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This paper deals with the problem of a plane strain crack growing steadily and quasi-statically along the interface between a brittle and a ductile material, under small scale yielding and mixed-mode conditions. Previously determined asymptotic near-tip solutions are used in conjunction with a variational statement of compatibility to obtain approximate solutions for a sequence of small scale yielding problems with different values of the phase angle (or mode mix) of the remotely applied elastic singularity fields. As suggested by Bose and Ponte Castañeda , such full-field solutions may be used in the context of a standard crack growth criterion, requiring that continued growth take place with a fixed near-tip crack opening profile, to obtain theoretical predictions for the dependence of interfacial toughness on phase angle. The results, which are in qualitative agreement with available experimental data, and also with some recent theoretical results by Tvergaard and Hutchinson , predict a strong dependence on mode mix, and also on material properties, particularly, on the hardening parameter. In addition, it is found that this increased mixed-mode interfacial toughness phenomenon also occurs for crack growth in homogeneous ductile materials, if it is assumed that the crack is somehow (say, by scratching the surface of the specimen) constrained to grow straight ahead of the crack tip, regardless of the mode mix of the applied loading fields. This suggests that ductility provides the main operating mechanism for explaining the dependence of interfacial toughness on the mode mix of the applied loading fields, during steady crack growth.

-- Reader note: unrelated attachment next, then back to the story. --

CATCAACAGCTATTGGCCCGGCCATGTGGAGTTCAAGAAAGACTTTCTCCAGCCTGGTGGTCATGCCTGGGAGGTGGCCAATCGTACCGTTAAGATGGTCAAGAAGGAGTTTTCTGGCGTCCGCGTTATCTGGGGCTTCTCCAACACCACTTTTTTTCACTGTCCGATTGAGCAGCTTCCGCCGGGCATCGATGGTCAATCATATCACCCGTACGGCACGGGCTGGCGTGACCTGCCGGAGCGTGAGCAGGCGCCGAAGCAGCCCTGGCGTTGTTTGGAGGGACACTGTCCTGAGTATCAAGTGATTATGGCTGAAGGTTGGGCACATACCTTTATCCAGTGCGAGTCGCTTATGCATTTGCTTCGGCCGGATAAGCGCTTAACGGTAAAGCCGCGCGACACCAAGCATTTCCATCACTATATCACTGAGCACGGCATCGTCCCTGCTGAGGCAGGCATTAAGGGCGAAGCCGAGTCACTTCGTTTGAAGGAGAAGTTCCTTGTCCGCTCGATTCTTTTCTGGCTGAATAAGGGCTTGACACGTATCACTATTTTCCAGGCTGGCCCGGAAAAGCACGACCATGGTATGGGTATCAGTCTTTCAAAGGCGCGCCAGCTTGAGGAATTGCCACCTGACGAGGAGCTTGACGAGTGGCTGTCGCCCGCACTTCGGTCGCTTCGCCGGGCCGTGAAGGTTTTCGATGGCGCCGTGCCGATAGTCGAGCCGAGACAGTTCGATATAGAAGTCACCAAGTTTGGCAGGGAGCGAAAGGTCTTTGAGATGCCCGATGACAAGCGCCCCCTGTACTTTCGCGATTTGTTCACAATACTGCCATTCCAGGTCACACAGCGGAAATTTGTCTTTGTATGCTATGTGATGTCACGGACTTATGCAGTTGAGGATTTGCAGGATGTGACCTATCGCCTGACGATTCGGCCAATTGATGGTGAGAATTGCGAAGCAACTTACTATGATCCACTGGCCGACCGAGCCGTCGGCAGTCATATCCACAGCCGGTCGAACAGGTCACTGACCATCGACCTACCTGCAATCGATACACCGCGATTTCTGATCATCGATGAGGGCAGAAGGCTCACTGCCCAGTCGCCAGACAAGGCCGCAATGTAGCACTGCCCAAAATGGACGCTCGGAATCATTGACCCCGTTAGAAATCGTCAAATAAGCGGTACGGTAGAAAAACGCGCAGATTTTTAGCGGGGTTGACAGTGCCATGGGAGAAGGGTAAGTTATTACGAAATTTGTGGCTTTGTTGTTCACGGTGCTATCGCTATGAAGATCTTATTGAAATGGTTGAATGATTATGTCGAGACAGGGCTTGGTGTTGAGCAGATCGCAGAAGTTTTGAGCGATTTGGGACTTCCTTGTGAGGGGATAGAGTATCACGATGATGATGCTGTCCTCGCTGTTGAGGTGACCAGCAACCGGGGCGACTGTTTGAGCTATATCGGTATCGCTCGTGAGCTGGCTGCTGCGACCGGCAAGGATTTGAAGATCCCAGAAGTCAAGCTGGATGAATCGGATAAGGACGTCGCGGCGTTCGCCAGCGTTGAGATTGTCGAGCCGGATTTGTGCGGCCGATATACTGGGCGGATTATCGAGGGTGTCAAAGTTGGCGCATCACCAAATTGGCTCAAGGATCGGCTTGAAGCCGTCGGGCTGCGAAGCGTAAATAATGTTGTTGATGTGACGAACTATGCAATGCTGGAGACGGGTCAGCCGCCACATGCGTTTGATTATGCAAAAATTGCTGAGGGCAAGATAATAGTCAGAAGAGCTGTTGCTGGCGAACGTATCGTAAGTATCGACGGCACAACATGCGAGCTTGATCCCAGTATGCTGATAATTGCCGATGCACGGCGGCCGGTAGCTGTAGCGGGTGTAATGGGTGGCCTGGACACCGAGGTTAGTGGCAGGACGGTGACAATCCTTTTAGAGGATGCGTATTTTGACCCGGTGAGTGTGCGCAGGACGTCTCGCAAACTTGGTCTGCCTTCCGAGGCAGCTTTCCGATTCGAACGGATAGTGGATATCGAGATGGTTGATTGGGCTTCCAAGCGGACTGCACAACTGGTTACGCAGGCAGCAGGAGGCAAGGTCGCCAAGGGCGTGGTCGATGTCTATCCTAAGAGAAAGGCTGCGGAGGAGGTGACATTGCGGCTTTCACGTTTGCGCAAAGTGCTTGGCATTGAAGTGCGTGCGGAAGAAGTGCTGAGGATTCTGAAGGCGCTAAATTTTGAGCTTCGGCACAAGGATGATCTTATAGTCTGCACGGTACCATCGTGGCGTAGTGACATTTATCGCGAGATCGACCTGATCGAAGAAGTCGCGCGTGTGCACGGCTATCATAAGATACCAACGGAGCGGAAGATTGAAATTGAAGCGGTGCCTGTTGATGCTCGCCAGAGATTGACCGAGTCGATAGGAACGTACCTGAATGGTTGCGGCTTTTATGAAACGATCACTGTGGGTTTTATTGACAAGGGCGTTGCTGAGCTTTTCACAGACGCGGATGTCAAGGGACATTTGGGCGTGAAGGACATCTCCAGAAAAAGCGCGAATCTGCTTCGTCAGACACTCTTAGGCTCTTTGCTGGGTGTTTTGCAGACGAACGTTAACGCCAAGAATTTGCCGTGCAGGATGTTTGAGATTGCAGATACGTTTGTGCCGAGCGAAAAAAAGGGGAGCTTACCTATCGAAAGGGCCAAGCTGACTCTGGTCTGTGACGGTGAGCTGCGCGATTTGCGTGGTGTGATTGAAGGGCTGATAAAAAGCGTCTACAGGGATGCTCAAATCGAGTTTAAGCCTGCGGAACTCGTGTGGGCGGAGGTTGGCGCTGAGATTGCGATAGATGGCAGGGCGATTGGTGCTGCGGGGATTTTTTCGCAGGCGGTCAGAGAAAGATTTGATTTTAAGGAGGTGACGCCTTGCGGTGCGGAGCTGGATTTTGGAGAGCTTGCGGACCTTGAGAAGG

interfacial toughness, stable crack growth, ductile fracture, plane strain, small scale yielding, mixed mode
Graduate Student, Mechanical Engineering and Applied Mechanics, University of Pennsylvania, Philadelphia, PA
Assistant Professor, Mechanical Engineering and Applied Mechanics, University of Pennsylvania, Philadelphia, PA